Is the Chinese Dream an EB-5 Visa?
Dream chasing is a popular topic in China these days. Thomas Friedman sparked the debate last October when he wrote a column titled, China Needs Its Own Dream. More recently, The Economist and CNN have also taken a gaze into the crystal ball to interpret China's dream.
Chinese leader Xi Jinping, has loudly adopted the slogan "Chinese dream" while keeping quiet on the details of what that dream might be. Meanwhile, the American dream continues to be peddled in China's mainstream culture and media. With foresight, the United States can benefit from this trend.
Today, more Chinese nationals than ever before are trying to live their dreams, not within the borders of China, but by gaining permanent residency status in the United States through investment and job creation. In fact, according to the Hurun Wealth Report 2012, more than 16 percent of China's millionaires have already emigrated or submitted immigration applications, while 44 percent are planning to do so.
The Immigrant Investor Pilot Program (the EB-5 visa) was created by the Immigration Act of 1990 to stimulate growth by attracting foreign direct investment and creating jobs in America. To qualify for a visa, individuals must invest US$ 1 million or US$ 500,000 in a Target Employment Area which is a rural or high-unemployment area. Additionally, this investment must create and sustain at least 10 jobs on American soil.
Demand for the visa has fueled growth in third-party managed investment vehicles known as Regional Centers which are both privately and publicly run. To illustrate how quickly the EB-5 program has grown in the United States, the number of Regional Centers has increased from around a dozen in 2007 to more than 250 today, including at least one in every state.
While the public profile of the program has been marred by a small number of high-profile, soap-opera-like scams, the difficulties faced by applicants are in fact more mundane: identifying profitable investment projects and creating 10 jobs. After a two-year waiting period, if an investment project fails to create 10 jobs, the foreign investor risks losing their investment and permanent residency in the United States.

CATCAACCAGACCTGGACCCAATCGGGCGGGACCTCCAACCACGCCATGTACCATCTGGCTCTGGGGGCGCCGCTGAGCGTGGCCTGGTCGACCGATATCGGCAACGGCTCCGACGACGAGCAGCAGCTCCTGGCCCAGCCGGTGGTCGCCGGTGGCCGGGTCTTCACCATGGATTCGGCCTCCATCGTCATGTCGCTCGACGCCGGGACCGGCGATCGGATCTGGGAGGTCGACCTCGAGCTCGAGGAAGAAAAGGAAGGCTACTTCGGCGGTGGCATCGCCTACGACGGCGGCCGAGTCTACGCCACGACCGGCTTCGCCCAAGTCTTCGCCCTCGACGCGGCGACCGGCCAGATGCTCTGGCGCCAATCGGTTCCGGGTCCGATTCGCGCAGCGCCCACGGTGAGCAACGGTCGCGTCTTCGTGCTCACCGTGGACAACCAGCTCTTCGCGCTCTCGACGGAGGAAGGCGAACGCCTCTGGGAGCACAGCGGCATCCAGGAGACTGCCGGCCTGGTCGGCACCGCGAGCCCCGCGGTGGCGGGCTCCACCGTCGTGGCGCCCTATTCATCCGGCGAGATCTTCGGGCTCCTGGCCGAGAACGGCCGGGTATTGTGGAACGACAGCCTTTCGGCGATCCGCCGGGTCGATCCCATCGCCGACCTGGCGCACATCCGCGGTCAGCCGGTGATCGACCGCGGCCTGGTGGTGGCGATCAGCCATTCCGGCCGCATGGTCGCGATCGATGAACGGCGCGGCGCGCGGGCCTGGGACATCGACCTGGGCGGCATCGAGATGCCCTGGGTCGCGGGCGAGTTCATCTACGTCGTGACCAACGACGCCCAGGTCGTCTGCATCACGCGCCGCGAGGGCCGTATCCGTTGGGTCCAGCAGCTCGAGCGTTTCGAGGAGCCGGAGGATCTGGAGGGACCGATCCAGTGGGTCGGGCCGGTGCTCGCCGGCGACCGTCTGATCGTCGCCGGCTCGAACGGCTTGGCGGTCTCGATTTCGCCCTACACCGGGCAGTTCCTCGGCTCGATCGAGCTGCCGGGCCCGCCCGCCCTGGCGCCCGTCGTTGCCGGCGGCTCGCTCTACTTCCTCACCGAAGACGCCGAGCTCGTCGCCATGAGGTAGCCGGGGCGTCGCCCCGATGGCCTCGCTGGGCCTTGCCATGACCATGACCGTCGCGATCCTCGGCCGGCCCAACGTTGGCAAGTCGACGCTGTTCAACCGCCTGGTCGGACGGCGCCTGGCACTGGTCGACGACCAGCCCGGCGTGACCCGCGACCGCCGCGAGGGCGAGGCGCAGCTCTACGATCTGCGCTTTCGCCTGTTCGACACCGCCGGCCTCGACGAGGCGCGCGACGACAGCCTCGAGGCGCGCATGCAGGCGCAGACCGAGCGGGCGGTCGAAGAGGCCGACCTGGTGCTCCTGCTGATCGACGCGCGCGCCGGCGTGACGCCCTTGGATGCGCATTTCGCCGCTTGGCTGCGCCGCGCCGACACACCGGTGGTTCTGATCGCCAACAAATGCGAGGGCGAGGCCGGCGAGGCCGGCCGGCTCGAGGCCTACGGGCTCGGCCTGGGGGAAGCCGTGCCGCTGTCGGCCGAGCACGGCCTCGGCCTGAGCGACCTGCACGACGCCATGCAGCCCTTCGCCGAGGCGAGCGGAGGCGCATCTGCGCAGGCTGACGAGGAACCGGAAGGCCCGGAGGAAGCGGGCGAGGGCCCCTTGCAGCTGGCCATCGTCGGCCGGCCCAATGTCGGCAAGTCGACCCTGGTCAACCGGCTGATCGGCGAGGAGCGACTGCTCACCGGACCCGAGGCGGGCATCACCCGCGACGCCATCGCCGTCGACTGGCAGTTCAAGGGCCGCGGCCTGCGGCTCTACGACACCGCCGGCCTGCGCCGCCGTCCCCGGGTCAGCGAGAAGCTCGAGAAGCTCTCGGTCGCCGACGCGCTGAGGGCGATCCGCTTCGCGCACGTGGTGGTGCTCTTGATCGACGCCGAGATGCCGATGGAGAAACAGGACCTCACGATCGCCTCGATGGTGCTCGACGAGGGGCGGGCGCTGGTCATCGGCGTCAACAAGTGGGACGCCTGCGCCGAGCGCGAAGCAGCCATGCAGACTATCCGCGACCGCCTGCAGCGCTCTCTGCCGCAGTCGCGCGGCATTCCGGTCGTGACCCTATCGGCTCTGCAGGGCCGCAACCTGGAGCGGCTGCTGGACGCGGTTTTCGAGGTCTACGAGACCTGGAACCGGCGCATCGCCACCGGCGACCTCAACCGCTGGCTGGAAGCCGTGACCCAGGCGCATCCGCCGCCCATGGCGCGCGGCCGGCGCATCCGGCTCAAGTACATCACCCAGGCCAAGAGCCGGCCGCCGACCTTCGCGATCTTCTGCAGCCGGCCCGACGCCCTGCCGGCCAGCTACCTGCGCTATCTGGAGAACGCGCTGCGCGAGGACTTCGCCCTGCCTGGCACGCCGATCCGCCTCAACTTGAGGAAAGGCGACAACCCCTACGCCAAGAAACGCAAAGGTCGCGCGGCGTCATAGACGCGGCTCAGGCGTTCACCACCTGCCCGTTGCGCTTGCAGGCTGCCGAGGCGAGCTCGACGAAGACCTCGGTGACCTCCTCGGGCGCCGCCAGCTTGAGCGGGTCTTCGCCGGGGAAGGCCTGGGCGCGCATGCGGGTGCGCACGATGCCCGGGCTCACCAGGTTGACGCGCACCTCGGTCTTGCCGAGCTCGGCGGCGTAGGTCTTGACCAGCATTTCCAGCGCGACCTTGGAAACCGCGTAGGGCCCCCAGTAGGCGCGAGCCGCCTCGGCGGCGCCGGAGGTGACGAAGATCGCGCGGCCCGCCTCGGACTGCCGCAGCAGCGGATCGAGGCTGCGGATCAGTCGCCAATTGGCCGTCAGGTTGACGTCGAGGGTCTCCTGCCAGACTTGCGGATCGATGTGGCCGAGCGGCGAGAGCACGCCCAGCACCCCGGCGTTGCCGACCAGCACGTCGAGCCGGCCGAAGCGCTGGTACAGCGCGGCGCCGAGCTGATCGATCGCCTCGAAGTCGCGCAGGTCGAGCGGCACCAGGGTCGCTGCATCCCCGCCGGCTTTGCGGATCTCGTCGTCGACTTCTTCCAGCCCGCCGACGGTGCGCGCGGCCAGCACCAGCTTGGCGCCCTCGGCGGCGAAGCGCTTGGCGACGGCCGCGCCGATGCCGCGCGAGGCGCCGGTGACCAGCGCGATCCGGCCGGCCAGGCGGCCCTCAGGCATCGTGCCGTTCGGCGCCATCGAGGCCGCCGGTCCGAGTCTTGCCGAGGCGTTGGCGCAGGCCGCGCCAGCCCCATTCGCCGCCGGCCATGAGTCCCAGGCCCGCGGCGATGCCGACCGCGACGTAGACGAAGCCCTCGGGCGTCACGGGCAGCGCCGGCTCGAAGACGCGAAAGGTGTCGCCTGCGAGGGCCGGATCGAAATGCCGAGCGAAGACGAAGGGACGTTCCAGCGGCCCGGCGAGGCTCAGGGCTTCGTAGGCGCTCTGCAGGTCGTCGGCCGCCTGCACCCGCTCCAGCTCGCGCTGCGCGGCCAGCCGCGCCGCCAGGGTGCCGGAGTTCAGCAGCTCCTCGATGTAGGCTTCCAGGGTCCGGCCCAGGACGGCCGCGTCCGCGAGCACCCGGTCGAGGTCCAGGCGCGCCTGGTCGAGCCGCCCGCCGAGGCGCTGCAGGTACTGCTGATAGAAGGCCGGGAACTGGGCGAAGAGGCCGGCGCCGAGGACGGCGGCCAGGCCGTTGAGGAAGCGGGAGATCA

Last year, the U.S. Citizenship and Immigration Services hired half a dozen economists to help evaluate the job-production claims, but many believe this added scrutiny has created a bottleneck in the approval process. The Association to Invest in the USA, which advocates on behalf of Regional Centers and industry service providers, recently noted a backlog of nearly 6,000 EB-5 petitions which are currently held up. At the low-end, assuming US$ 500,000 per investment, that's potential for nearly US$ 3 billion and 60,000 American jobs.
Finding information about the number of deals in the pipeline is challenging. It has been reported that American businesses raised more than US$ 1.8 billion through the program in the fiscal year ended September 30, and over 7,500 would-be immigrants were issued visas. Interestingly, 80 percent of them were Chinese, a dynamic shift from the mere 25 percent just four years prior.
Time will tell how China defines its dream, whether it creates one of its own or simply adopts the American dream along with an American home. For now, Chinese investment in the United States can help boost the economy and put Americans to work. If it can stick to its founding principles and map out a clear long-term vision, the EB-5 program shows promise in helping both Chinese and Americans realize their dreams of successful and healthy local economies.
Justin Knapp is the Director of Ogilvy Public Relations, China Outbound Practice in Beijing, China. Follow him on Twitter @goodallfocus. Dan Redford is Director of China Operations of FirstPathway Partners, an EB5 investment immigration firm. You can follow his blog at danredford.com.
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